The Second Great Depression : Causes & Responses
Financial Consequences of Peak Oil
It is becoming evident that the financial and investment community begins to accept the reality of Peak Oil, which ends the First Half of the Age of Oil. They accept that banks created capital during this epoch by lending more than they had on deposit, being confident that Tomorrow’s Expansion, fuelled by cheap oil-based energy, was adequate collateral for Today’s Debt. The decline of oil, the principal driver of economic growth, undermines the validity of that collateral which in turn erodes the valuation of most entities quoted on Stock Exchanges. The investment community however faces a dilemma. It desires to protect its own fortunes and those of its privileged clients while at the same time is reluctant to take action that might itself trigger the meltdown. It is a closely knit community so that it is hard for one to move without the others becoming aware of his actions.
In this situation, interest shifts to commodities and to short term trading to benefit from daily or hourly fluctuations in price, implying that there are few valid genuine long-term investments left.
The scene is set for the Second Great Depression, but the conservatism and outdated mindset of institutional investors, together with the momentum of the massive flows of institutional money they are required to place, may help to diminish the sense of panic that a vision of reality might impose. On the other hand, the very momentum of the flow may cause a greater deluge when the foundations of the dam finally crumble. It is a situation without precedent.
The following is the summary of a presentation to the Edinburgh Conference by C.J.Campbell, which extreme as it may sound, seems consistent the new posture adopted by the International Energy Agency.
The Second Great Depression : Causes & Responses
Oil was formed but rarely in time and place in the geological past, which tells us that it is subject to depletion. It also has to be found before it can be produced. Finding oil is primarily a matter of geology, notwithstanding the technical, political and economic factors. So, an understanding of petroleum geology forms the bedrock for forecasting future production.
Depletion itself is easy to grasp as every beer drinker knows: the faster he downs his draught, the sooner it is gone. However, the issue is not about finally running out of oil, which will not happen for many years. What does concern us – and most gravely– is the long downward slope that opens on the other side of peak production. Oil and Gas dominate our lives, and their decline will surely change the World in radical and unpredictable ways.
How has this self-evident reality been so successfully confused and denied? In short, oil companies under-reported discovery to comply with strict Stock Exchange rules, and revised reserves upwards over time, delivering a comforting but misleading image. But those days are over, forcing the major companies to find reserves by merger rather than in the ground. Some OPEC countries, for their part, started reporting original, not remaining reserves, as they vied with each other for quota, explaining why their reported reserves have barely changed for 20 years. Furthermore, definitions of the several categories of oil and gas are confused. Public data are grossly unreliable.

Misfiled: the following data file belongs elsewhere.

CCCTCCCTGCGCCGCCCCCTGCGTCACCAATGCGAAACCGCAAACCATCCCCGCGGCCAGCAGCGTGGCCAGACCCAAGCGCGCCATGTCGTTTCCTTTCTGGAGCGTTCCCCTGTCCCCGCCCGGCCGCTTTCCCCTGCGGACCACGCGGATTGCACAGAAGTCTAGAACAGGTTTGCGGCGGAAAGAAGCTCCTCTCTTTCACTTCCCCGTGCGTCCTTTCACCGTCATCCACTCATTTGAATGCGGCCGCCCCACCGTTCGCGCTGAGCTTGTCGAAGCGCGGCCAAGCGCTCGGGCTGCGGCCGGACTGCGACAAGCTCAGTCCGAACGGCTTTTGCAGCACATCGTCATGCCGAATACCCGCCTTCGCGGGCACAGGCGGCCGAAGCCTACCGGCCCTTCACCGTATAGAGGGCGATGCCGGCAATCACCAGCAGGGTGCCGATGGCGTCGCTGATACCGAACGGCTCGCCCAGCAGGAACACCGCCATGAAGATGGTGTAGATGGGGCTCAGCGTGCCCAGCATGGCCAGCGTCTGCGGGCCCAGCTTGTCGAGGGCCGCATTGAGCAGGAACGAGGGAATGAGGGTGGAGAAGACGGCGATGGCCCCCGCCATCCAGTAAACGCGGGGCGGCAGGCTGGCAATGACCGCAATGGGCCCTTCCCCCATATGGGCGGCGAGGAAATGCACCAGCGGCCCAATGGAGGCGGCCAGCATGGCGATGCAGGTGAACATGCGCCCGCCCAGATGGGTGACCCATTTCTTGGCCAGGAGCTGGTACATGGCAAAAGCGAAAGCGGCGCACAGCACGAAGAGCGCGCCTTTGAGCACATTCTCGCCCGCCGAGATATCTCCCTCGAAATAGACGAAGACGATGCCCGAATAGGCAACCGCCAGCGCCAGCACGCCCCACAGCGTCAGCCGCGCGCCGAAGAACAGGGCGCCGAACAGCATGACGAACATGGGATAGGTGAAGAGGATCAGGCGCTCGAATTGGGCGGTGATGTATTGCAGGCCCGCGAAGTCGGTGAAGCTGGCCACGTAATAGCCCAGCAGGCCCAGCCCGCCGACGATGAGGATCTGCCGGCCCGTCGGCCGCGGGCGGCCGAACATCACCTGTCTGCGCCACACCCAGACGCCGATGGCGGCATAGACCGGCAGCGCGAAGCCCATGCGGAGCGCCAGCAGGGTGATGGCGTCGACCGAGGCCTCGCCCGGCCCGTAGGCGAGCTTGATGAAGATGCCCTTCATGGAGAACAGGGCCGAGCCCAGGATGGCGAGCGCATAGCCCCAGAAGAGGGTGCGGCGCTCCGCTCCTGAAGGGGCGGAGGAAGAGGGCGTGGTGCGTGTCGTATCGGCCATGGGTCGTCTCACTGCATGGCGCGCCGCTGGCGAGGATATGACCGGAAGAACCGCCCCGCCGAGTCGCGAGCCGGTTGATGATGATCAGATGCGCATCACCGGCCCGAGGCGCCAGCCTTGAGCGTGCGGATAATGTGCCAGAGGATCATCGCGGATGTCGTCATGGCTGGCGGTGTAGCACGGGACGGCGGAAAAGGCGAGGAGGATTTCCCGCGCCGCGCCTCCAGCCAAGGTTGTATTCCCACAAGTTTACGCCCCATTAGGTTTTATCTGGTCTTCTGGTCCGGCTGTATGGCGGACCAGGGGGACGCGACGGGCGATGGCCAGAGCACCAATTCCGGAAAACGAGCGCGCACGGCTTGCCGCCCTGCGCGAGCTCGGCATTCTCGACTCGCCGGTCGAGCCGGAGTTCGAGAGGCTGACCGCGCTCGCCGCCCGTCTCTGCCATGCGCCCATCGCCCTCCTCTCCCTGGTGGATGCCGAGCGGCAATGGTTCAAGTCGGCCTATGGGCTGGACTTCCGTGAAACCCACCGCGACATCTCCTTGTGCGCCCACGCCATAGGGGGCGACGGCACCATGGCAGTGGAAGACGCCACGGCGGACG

Production has to mirror discovery after a time lapse, as amply demonstrated in one country after another. The peak of production comes broadly when half the total has been consumed. Deciphering the conflicting evidence as well as possible indicates that approximately 944 Gb (billion barrels) of Regular Conventional oil have been produced; 764 Gb remain in known fields (Reserves); and 142 Gb are Yet-to-Find. If so, the midpoint of depletion was passed in 2003, meaning that peak production is imminent. On present estimates, the overall peak of all categories of oil arrives in 2006, with that of oil and gas combined coming about two years later.
A widely held myth proclaims that technology will deliver more, when its main impact has been to hold production higher for longer, accelerating depletion. The observed growth in reserves has been an artefact of reporting, not technology, save in special cases.
The First Half of the Age of Oil now closes. It lasted 150 years and saw the rapid expansion of industry, transport, trade, agriculture and financial capital, allowing the population to expand six-fold. The financial capital was created by banks with confidence that Tomorrow’s Expansion, fuelled by oil-based energy, was adequate collateral for To-day’s Debt.
The Second Half of the Age of Oil now dawns, and will be marked by the decline of oil and all that depends on it, including financial capital. It heralds the collapse of the present Financial System, and related political structures, speaking of a Second Great Depression.
But there are survival strategies. Governments may be persuaded to sign the Depletion Protocol whereby imports are cut to match world depletion rate, such that world prices fall into reasonable relationship with cost, and profiteering from shortage avoided; the current monumental waste of energy may be reduced; renewable energies from wave, tide, wind, solar, hydro and geothermal sources may be brought in; and the nuclear option re-evaluated.
The survivors, whose numbers may not greatly exceed those of the pre-oil age, may find silver linings as they rediscover rural living, regionalism, diversity and local markets, coming to live in better harmony with themselves, each other, and the environment in which Nature has ordained them to live. But the transition will be a time of great tension, including international tension as consumers vie for access to dwindling supplies, and as city life becomes unsustainable.
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